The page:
Electronic health specialists Global Health will install medical record software across Adelaide’s public health network, at the same time as it asks a court to force several of the state’s hospitals to stop using its legacy products.
The listed software vendor today announced that it has signed a deal to deliver its MasterCare electronic medical record to an expected 250 concurrent users within the Adelaide Primary Health Network – a Commonwealth-funded organisation that runs mental health, addiction, psychiatry, education and other non-hospital services across the Adelaide region.
The deal is expected to reap the company roughly $250,000 a year in licence fees and additional set up costs, according to their software pricing schedule.
Global Health’s Australian chief executive. Mathew Cherian, agreed that it was refreshing to have some happier news out of South Australia, ever since the company locked horns with the state government over the health department's refusal to migrate off the company’s 1980s CHIRON patient administration software.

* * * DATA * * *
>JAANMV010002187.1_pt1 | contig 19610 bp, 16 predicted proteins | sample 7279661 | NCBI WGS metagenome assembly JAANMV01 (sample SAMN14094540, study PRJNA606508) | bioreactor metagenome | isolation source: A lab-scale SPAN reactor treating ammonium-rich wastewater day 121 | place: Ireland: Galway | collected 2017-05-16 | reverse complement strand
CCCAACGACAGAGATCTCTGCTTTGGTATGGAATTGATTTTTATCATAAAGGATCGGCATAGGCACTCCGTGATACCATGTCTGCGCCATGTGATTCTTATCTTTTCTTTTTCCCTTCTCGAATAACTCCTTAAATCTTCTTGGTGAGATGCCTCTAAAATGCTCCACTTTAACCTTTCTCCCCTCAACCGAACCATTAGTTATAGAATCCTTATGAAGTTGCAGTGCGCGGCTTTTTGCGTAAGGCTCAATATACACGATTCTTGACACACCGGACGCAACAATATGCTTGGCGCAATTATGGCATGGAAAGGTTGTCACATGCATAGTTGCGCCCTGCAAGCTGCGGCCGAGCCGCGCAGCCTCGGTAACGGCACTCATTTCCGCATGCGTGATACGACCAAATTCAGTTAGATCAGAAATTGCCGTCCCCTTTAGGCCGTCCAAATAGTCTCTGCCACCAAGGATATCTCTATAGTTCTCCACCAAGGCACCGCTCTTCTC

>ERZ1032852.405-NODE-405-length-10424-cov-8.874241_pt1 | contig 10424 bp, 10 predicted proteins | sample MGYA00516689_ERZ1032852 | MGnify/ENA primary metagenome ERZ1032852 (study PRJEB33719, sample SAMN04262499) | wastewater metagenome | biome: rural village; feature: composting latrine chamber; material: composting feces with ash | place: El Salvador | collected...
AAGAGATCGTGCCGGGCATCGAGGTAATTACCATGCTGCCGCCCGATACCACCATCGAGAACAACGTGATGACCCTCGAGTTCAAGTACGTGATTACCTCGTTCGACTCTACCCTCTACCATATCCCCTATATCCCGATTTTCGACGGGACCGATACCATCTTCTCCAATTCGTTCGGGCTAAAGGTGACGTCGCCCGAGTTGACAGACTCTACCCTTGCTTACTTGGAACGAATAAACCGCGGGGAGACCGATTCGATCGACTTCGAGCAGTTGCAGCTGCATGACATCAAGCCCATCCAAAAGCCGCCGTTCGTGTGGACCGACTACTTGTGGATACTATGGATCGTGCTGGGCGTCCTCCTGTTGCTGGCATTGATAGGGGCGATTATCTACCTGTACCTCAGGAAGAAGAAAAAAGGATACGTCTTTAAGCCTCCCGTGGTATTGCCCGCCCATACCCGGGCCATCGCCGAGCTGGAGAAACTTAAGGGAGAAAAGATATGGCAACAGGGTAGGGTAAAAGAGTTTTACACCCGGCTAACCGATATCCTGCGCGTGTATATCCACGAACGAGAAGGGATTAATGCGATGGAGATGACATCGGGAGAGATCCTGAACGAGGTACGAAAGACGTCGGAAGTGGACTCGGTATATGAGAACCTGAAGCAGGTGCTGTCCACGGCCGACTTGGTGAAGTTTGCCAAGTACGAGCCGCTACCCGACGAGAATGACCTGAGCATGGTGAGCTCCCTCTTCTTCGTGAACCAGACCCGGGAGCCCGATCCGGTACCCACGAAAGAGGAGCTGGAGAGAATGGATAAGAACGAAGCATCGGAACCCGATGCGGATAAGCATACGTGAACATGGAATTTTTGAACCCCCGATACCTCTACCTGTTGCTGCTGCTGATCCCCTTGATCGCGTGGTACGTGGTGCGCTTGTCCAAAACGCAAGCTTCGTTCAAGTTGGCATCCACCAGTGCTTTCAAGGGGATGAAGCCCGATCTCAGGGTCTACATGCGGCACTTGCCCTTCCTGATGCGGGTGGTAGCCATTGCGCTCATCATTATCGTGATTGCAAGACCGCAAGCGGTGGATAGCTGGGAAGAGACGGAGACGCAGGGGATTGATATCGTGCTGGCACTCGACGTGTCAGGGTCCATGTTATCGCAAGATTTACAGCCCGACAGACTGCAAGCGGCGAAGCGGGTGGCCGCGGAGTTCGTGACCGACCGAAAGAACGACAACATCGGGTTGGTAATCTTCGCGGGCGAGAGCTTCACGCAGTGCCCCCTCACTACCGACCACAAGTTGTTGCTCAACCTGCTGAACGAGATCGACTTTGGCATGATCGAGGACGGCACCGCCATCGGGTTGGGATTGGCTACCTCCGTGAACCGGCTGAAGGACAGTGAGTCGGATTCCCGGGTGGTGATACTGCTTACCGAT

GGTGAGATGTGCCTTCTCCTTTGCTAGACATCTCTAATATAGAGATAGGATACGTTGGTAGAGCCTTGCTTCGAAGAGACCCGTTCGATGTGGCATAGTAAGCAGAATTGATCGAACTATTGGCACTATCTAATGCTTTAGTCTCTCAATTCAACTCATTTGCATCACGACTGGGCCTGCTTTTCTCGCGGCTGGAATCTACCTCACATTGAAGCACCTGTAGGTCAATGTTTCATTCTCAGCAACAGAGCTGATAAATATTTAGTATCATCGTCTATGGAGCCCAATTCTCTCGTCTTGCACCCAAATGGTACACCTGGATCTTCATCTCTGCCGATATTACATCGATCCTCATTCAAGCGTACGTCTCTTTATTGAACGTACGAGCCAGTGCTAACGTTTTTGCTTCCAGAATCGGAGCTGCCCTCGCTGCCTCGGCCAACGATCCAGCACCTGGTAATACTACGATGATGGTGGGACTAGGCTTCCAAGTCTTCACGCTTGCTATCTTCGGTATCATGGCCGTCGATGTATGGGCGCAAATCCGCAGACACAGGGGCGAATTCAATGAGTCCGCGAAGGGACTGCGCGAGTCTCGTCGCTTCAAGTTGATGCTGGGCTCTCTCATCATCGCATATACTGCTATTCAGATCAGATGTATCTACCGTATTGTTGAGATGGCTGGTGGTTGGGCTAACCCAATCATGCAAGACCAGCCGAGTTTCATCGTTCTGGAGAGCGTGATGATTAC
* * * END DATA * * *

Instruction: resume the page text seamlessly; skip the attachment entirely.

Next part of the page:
CHIRON was superseded in 2003 and Global Health refused to issue any more licences for the product after 31 March 2015, meaning that the 12 regional hospitals still using the system without valid software licences.
Global Health has launched a legal bid to stop the SA government using the legacy software in the Federal Court. A federal court judge is expected to set down a trial date at a directions hearing next month.
Meanwhile, the state-based hospital system’s colleagues in primary health care will enjoy a much newer version of the Global Health product suite, as well as access to a management planning and tracking dashboard, a secure messaging platform, and a new data warehouse under the deal.
The Adelaide win follows the announcement of a $3 million deal in the ACT that will see Global Health rollout MasterCare across the territory’s Mental Health, Justice Health and Alcohol & Drug Services (MHJADS).
Cherian told iTnews that the company was beginning to gain traction outside of its traditional mental health customer base. That will come as good news to investors given the CEO revealed in November that revenue and profit had both dropped to three year lows, largely due to the SA dispute.